The ‘greatness' of democracy: repression, exception, and extermination

A translated article that gives a short info about the ongoing hunger strike of greek anarchist prisoners that started on 2/3. The artice was originally written by the greek anarchist group "Convention of Anarchists for the Social and Class Counter-Attack".

Submitted by Kostav on April 1, 2015

In recent years, along with the all-out attack carried out by bosses and the state in response to the capitalist crisis, it has been equally vital to the state’s agenda the restructuring of legislation and repressive mechanisms, along with the imposition of a state of emergency in society through which passes the physical and political termination of those who resist these actions. This is a process which targets society as a whole, and the resistance which arises within it, and it is being gradually realized through the continuous escalation of repressive state strategy on the legislative, ideological and material levels. From the ‘anti-terrorists’ laws, the criminalization of militant demonstrations, baseless slander, indictments and the circus of show trials, to the targeting of the friends, family and partners of suspects, the home invasions of militants and the terrorist scenarios fabricated by the police it has been made clear that none of the restructurings so coveted by the state will be negotiable. It is also to be fully understood the clear message of criminalization not only of resistance in the present, but also for those in the future that attempt to struggle against state-barbarity, through exemplary actions and vengeance for those who fall into the hands of the state.
So repression then, becomes a weapon of great importance for both state and bosses towards the weakening, and final elimination of social resistance, and towards combatting the ‘internal enemy’, becoming a strategy as important as restructuring, as the success of the one depends on the viability of the other.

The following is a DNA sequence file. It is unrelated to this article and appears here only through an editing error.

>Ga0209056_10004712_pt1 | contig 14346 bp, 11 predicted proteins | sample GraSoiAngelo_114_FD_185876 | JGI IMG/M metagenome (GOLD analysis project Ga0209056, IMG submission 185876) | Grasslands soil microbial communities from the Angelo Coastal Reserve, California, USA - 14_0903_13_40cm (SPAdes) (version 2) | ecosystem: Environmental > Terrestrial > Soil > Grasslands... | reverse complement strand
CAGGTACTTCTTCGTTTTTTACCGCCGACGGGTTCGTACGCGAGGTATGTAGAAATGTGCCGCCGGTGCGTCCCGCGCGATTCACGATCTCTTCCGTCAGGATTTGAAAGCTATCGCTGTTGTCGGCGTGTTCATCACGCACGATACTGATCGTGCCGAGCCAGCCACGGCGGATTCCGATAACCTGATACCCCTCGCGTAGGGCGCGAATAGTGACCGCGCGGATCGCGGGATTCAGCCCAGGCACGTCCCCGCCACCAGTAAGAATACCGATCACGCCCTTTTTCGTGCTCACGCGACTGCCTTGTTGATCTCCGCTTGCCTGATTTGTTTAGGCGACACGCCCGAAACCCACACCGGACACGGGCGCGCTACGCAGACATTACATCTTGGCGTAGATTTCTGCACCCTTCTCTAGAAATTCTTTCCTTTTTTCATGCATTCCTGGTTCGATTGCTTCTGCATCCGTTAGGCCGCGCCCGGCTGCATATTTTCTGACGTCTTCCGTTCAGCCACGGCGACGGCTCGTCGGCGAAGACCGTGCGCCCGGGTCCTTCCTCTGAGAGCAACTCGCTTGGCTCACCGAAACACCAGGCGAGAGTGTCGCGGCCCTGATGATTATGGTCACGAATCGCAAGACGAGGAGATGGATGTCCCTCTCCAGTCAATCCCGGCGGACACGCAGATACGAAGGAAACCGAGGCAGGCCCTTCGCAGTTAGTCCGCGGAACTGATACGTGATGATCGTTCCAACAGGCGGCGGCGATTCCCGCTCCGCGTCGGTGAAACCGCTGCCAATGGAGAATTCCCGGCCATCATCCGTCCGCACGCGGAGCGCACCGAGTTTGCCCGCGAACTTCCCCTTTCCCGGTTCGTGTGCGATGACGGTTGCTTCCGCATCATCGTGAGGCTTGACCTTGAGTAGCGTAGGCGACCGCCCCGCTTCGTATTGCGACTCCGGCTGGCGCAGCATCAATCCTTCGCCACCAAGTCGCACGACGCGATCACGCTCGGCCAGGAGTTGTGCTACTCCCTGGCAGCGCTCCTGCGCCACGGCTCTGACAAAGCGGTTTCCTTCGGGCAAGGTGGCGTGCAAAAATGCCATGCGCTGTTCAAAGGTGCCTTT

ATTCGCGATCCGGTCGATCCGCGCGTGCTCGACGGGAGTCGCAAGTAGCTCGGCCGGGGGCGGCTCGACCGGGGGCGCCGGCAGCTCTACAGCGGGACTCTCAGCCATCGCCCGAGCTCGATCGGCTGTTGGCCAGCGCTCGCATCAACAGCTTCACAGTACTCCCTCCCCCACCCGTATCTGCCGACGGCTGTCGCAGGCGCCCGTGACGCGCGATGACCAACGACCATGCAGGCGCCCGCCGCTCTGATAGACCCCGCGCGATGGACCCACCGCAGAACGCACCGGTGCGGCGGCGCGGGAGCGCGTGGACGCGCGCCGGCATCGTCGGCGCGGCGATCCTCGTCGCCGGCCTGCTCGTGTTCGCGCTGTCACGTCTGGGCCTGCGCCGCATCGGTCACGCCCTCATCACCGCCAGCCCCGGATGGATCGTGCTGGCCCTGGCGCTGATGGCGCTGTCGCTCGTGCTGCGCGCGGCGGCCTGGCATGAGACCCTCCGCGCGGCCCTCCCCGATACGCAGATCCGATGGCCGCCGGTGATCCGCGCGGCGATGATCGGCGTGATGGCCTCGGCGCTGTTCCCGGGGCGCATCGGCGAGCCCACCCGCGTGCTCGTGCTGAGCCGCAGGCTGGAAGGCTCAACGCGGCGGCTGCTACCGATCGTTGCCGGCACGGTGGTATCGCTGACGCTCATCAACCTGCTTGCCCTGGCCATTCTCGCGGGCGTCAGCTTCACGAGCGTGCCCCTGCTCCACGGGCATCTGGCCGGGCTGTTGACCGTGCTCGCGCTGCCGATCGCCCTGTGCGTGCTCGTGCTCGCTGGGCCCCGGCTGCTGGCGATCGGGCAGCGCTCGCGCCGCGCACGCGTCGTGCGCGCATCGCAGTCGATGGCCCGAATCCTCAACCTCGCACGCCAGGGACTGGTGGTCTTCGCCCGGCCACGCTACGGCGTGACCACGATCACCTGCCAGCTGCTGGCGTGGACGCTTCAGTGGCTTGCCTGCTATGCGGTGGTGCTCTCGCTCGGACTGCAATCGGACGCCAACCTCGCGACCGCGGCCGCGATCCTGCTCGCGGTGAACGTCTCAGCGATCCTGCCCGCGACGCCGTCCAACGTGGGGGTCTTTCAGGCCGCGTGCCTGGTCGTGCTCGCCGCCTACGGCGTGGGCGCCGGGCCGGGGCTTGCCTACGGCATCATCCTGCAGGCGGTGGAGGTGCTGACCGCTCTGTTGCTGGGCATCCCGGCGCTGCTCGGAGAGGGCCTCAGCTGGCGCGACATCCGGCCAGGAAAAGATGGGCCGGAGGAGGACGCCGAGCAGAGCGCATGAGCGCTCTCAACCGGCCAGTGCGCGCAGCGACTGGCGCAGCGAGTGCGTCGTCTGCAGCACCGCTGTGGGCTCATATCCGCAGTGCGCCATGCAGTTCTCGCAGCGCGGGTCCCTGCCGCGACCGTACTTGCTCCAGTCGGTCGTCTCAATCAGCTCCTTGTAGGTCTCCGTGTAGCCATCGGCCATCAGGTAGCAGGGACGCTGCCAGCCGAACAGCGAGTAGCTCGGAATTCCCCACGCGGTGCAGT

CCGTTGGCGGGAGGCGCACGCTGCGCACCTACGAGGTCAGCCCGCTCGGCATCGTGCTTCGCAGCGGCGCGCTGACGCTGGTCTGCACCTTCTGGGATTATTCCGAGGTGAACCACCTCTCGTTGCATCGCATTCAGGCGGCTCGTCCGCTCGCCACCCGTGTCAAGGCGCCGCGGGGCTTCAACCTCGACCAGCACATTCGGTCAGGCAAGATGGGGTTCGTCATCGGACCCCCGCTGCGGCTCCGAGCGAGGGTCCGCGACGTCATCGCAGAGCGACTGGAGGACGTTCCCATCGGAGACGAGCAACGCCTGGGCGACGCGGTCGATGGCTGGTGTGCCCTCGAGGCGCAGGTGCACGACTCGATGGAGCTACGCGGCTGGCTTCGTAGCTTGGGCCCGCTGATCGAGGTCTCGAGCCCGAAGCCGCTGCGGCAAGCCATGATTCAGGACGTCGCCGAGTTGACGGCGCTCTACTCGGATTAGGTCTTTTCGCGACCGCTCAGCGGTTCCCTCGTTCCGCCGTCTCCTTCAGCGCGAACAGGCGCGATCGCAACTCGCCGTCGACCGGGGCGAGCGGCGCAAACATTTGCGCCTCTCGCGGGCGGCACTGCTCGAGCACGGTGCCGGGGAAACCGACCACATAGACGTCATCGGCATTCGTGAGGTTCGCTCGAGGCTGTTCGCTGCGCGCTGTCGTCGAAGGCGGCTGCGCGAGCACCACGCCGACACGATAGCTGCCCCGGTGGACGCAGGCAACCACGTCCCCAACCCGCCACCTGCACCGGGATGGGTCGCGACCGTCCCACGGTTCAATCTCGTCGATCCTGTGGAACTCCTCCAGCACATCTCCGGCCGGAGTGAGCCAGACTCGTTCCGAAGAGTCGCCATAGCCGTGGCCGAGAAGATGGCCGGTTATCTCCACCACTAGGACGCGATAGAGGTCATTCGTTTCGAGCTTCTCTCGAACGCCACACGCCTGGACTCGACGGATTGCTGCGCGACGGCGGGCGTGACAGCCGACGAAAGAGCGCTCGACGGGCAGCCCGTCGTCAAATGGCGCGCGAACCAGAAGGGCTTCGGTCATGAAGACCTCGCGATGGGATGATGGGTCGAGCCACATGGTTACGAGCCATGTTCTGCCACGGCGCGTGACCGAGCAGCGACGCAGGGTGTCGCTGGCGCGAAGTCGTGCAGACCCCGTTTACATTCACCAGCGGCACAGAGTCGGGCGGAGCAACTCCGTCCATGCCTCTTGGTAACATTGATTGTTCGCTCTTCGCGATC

Within this framework, from Monday, March 2 political prisoners N. Maziotis, K. Gournas, D. Koufodinas and the members of the Network of Fighters Prisoners A. Stamboulou T. Theophilus, Ph. Harisis, A. Dalian, C. Karagiannidis started a hunger strike which gradually came to include other militant prisoners. On March 9, a hunger-strike began in Gr. Sarafoudis and on the 16th D. Politis and P.D. Bourzoukos, while from March 11 Turkish and Kurdish political prisoners are participating in the strike as well.
The demands of their fight are: The elimination of special prison conditions and of high security prisons (type C). The abolition of anti-terrorist laws (Articles 187 and 187A) and all special provisions, emergency measures and courts applied against militants. The repeal of the law on concealment features in demonstrations (better known as the ‘hood-law’), and all special repressive laws adopted against demonstrations and social-class struggles and the abolition of taking DNA samples and unscientific methods as evidence.

In September 2001, a climate of pervasive terror following the attacks on the World Trade Centre in New York ushered in the global anti-terror campaign. In full compliance with the directives of the EU, the Greek state ratified the first anti-terrorism law, and some years later passed the second. Under Articles 187 and 187A, even the suspicion of being a member of an organization justifies imprisonment, which means that no offense is actually necessary to detain an individual. It is also forbidden to glorify designated terrorist acts, while intimidation against family and associates of dissidents continues.